Babies are more important than dogs. Sorry, Neely!
A couple of my gals have had sweet new babies recently. So exciting! Like just about everybody, I love finding out the names parents have chosen for their children. What a profound privilege.
Celebrating the arrival of our newest neighbor Hudson.
Lots of tips for baby’s first year, I realized, are just as much about helping the parent adjust as they are about the baby’s wellbeing, and this is one:
Use the baby’s name. I read that simple piece of advice somewhere, and it became quite profound for me. Don’t call her The Baby. It’s too easy then, to think of her the same way you’d think about your dog, or some other obligation or chore. “We’ve got to get home so the baby can nap.” (Sounds like: “We’ve got to get home to walk the dog.”) Instead of I’ve got to feed the baby, try I’m going to feed Mary Tobin.
Surely the child learns his own name and develops a sense of security as he hears it lovingly spoken. But I’d argue it’s more for Mom and Dad. New parents are going to be significantly inconvenienced by this new baby. (I hope you knew that already. You did sign up for it.) I knew it, of course, but it’s one thing to know, and another to adjust and to bring your heart, and body, alongside your mind to accept and embrace the responsibility. Calling Mary Tobin Mary Tobin, the name we chose with so much love, was a subtle reminder that she is a person! Just like me and you! She has needs and she’s real. She’s not a doll, a pet, or a project, but a life and a dear girl.
Names. So much could be written about their significance. For me using Mary Tobin’s name was a weapon against bitterness and discouragement in the early days of motherhood. You’ll still feel bitter and discouraged at times, but you’ll have an advantage from daily reminding yourself that your baby is a person who should not be dehumanized or objectified.
Elizabeth’s son John Bernard IV, AKA Bear. Bernard means “brave as a bear.” How awesome is that name?
My friend Elizabeth built up my ego during her pregnancy by asking my advice on various matters. We agreed that in some ways it’s easier to learn from the experiences of our peers than from the advice of seasoned mamas and grandmothers (not to mention mothers-in-law!). Perhaps because of the distance of years, the veteran moms can make it sound so easy. There’s less pressure with advice from friends your own age: you can take it or leave it, since we’re just rookies trying stuff out. (Example: Elizabeth took my suggestion to rub one’s belly with olive oil to avoid stretch marks, but one-upped me by buying something actually made for the purpose.) Above all I think you can feel the sympathy factor in a very real way with other new moms; it feels like we’re in it together. And by sympathy, perhaps I mean a palpable sense of shared desperation!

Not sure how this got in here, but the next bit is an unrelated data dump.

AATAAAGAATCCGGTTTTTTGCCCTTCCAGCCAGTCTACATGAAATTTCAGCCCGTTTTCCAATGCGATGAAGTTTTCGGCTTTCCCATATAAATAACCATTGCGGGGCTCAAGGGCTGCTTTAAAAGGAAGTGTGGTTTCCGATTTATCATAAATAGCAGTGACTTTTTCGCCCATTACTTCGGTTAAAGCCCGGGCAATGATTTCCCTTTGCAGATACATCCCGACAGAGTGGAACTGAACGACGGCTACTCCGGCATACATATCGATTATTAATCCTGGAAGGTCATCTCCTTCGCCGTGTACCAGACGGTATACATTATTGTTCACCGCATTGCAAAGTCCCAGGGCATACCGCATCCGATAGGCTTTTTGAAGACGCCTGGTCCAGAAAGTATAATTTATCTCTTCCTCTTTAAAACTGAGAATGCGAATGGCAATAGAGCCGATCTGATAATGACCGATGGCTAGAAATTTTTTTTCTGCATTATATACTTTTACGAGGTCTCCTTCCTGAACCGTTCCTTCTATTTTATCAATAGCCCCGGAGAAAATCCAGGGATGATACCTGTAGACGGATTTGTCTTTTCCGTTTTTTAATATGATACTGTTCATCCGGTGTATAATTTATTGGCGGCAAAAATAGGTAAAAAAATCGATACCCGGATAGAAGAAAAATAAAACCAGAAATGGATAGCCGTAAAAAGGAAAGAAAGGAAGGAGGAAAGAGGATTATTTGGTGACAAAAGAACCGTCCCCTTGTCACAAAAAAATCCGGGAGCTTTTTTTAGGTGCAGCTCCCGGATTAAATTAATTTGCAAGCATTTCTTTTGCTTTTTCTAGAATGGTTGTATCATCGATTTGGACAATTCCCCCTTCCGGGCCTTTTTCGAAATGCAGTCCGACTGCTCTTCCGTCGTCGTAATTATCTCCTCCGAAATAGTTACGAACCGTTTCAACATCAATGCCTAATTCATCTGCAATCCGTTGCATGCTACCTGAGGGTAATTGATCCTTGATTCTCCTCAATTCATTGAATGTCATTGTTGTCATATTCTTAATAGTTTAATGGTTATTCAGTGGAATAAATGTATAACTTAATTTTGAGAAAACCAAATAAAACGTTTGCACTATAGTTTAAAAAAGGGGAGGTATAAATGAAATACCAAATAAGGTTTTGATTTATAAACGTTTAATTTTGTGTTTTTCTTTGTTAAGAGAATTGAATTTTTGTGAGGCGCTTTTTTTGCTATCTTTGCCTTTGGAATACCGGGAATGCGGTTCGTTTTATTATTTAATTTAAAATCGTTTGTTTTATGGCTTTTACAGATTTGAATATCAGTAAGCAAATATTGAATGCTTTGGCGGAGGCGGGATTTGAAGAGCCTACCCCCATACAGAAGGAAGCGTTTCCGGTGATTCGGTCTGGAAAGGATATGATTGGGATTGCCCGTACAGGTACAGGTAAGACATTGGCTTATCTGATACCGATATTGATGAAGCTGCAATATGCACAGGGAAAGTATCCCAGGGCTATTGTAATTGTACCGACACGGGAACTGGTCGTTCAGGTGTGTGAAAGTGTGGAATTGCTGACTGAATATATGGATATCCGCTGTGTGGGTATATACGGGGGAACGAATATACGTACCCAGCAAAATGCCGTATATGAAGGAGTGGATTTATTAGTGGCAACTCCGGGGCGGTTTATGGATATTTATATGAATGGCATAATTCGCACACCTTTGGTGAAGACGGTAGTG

All that to say! While helpful for her, I hope, Elizabeth’s openness to my thoughts about what I did during pregnancy and Mary Tobin’s first year was really encouraging to me. I got to think about what helped me most and what I’d like to hold on to for the future. Once I began brainstorming, she was so patient and kind as I called and emailed with all sorts of tips, and did not cut me off when I sent random text messages that began “unsolicited advice #8 million” and ended “sorry I’m so annoying!!!”
Besides using the name, my other favorite tip (from Mama Rote, of course) was to put up my feet whenever I could when pregnant. Also, drink lots of water. And stock the fridge with cut pineapple, watermelon, or something else that will make you feel good. What baby advice has been helpful to you—profound or otherwise?